Manufacturing Australia released a report on Monday concluding that a move to net zero emissions by 2050 could boost manufacturing and add 100,000 new jobs, though there would need to be significant investment to “more than double… total electricity generation” required by energy-intensive manufacturing.
Writing in The Australian Financial Review, Manufacturing Australia CEO Ben Eade described the shift away from fossil fuel-based energy as both high-risk and high-reward.
The nation would need more than to double current electricity generation just to power steel, cement, ammonia and alumina production.
“That makes government investments in renewable energy zones, in transmission infrastructure and grid connection, and in gas peaking, hydro and battery storage not only essential but increasingly urgent,” wrote Eade, and said that a premature or disorderly exit from coal would represent “a clear risk”.
The report finds that investment of about $120 billion was urgently needed in transmission and dispatchable power, and that the National Electricity Market’s delivered electricity prices averaging between $70-$80 per megawatt hour last year made a switch from traditional to clean energy “unlikely to occur”.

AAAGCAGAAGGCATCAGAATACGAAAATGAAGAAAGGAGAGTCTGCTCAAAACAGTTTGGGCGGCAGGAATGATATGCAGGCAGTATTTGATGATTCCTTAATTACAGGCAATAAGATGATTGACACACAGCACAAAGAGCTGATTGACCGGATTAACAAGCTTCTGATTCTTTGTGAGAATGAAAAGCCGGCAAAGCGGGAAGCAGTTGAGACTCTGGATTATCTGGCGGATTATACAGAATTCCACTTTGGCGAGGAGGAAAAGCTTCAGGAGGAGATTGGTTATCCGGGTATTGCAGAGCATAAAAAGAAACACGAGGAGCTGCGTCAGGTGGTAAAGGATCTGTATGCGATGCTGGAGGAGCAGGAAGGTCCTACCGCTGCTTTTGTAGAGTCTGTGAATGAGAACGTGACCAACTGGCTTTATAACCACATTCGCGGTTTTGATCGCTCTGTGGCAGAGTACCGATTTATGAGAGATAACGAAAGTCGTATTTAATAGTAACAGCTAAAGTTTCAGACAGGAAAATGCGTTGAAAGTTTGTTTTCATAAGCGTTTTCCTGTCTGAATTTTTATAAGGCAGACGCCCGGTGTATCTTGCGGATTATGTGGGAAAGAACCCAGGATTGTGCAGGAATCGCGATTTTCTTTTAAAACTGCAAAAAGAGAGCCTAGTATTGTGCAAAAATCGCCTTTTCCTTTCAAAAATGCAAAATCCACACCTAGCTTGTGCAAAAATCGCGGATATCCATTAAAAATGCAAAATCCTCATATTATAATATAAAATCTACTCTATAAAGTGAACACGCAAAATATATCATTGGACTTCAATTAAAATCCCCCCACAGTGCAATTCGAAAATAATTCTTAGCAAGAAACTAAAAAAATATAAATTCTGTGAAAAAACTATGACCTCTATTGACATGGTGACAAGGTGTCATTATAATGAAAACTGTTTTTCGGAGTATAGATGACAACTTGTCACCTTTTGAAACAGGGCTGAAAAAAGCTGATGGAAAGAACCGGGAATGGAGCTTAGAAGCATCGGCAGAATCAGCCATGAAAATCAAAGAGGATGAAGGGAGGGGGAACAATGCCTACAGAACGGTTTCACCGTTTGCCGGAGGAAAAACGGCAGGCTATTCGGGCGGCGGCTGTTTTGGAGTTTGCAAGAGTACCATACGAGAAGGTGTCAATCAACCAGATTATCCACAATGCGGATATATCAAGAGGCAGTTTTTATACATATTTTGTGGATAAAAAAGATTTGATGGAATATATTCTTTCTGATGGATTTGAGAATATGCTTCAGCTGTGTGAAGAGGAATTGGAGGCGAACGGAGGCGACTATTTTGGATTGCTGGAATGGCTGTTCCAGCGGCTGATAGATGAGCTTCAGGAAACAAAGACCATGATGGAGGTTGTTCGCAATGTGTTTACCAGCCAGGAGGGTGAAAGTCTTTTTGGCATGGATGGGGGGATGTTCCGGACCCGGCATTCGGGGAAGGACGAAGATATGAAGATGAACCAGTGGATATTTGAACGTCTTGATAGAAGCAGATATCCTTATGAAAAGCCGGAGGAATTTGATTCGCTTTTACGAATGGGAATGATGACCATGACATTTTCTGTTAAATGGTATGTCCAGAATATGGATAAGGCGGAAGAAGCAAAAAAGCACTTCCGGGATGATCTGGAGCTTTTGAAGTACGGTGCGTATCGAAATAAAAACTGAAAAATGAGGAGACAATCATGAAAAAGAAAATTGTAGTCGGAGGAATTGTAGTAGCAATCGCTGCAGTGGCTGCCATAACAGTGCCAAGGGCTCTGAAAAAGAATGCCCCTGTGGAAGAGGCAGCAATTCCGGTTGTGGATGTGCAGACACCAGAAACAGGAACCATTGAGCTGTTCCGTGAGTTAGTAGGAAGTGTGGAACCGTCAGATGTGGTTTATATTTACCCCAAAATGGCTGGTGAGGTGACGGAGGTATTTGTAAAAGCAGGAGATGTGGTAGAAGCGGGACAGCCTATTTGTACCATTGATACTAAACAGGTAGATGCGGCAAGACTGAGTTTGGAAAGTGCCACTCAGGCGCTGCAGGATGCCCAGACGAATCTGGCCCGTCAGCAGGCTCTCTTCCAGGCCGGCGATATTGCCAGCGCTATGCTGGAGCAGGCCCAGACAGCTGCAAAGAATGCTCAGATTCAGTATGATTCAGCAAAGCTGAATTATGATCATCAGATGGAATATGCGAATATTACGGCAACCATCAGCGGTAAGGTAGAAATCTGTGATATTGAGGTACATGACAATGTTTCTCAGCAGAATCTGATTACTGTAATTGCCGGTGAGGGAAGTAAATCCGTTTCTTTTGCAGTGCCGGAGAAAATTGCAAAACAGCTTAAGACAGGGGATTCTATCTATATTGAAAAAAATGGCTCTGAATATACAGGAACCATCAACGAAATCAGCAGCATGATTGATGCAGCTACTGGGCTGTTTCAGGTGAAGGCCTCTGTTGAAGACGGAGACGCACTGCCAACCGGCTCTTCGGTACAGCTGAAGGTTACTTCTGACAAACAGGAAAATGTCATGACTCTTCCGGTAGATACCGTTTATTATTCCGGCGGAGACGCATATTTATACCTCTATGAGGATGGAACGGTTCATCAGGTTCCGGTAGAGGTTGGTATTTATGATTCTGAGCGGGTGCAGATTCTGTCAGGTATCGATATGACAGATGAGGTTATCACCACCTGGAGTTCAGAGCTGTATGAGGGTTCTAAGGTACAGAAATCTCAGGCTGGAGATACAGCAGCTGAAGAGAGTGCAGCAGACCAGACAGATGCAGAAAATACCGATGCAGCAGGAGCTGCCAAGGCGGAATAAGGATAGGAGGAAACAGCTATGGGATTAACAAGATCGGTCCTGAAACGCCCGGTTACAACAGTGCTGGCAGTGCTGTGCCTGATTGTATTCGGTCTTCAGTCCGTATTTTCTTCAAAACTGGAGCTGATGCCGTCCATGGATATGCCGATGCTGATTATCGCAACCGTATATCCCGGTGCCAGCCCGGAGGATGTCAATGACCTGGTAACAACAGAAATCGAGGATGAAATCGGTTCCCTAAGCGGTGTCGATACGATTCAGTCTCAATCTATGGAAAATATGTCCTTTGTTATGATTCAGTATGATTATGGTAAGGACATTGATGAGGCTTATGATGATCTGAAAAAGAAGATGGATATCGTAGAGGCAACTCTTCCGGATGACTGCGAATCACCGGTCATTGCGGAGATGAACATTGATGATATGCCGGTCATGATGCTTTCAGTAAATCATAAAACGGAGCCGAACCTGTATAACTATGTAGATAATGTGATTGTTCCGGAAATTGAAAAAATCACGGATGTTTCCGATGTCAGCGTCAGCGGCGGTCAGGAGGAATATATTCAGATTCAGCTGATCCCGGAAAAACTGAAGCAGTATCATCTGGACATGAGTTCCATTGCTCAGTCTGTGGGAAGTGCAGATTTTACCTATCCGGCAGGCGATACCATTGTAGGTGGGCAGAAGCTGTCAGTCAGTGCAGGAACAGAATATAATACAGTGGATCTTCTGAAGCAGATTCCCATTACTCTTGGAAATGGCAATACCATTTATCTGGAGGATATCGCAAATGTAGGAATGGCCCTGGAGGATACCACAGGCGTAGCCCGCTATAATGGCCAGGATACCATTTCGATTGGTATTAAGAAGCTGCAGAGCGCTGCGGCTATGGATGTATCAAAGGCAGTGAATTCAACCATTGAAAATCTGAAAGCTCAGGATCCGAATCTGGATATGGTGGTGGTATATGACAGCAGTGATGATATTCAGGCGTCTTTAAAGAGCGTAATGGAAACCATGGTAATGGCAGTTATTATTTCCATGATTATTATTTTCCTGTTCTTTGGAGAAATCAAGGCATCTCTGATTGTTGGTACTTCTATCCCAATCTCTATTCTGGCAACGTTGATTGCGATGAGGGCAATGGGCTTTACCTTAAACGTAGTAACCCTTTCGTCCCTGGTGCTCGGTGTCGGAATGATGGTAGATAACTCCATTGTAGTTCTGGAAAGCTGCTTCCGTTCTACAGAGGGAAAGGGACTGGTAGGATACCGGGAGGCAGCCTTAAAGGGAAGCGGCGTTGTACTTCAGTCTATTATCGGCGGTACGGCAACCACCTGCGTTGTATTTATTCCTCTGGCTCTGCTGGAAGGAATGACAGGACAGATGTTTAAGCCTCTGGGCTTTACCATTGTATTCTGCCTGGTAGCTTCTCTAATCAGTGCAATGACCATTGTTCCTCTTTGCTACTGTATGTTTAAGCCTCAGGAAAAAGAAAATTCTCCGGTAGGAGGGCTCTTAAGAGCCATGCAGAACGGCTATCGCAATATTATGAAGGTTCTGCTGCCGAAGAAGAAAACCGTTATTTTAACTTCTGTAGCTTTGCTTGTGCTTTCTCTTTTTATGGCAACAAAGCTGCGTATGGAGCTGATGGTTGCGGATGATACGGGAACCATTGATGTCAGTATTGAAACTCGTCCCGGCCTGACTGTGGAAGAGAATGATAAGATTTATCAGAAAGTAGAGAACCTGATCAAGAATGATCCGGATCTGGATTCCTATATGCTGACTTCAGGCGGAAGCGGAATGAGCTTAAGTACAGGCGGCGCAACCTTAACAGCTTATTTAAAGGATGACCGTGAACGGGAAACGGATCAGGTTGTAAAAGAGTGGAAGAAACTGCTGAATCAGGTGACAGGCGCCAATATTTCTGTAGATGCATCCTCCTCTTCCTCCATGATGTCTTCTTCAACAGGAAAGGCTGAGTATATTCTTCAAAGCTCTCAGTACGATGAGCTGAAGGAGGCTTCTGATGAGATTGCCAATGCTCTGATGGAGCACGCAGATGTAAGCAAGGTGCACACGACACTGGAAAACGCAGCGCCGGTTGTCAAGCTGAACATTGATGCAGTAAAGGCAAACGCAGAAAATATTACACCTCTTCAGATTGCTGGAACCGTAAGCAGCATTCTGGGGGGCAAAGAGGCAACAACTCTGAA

On the opportunity side, successfully managing the timing and transition of decarbonisation could create 100,000 new jobs in manufacturing, which would require a combination of research partnerships, public investment and changes to standards and procurement by governments.
The report was prepared by L.E.K. Consulting for the CEO-led group, which represents companies including BlueScope, Brickworks, Cement Australia, and Incitec Pivot. Manufacturing Australia was founded 11 years ago to oppose the carbon tax introduced by the then-federal government.
Low Emissions Manufacturing: Australia’s Opportunities can be downloaded at this link.
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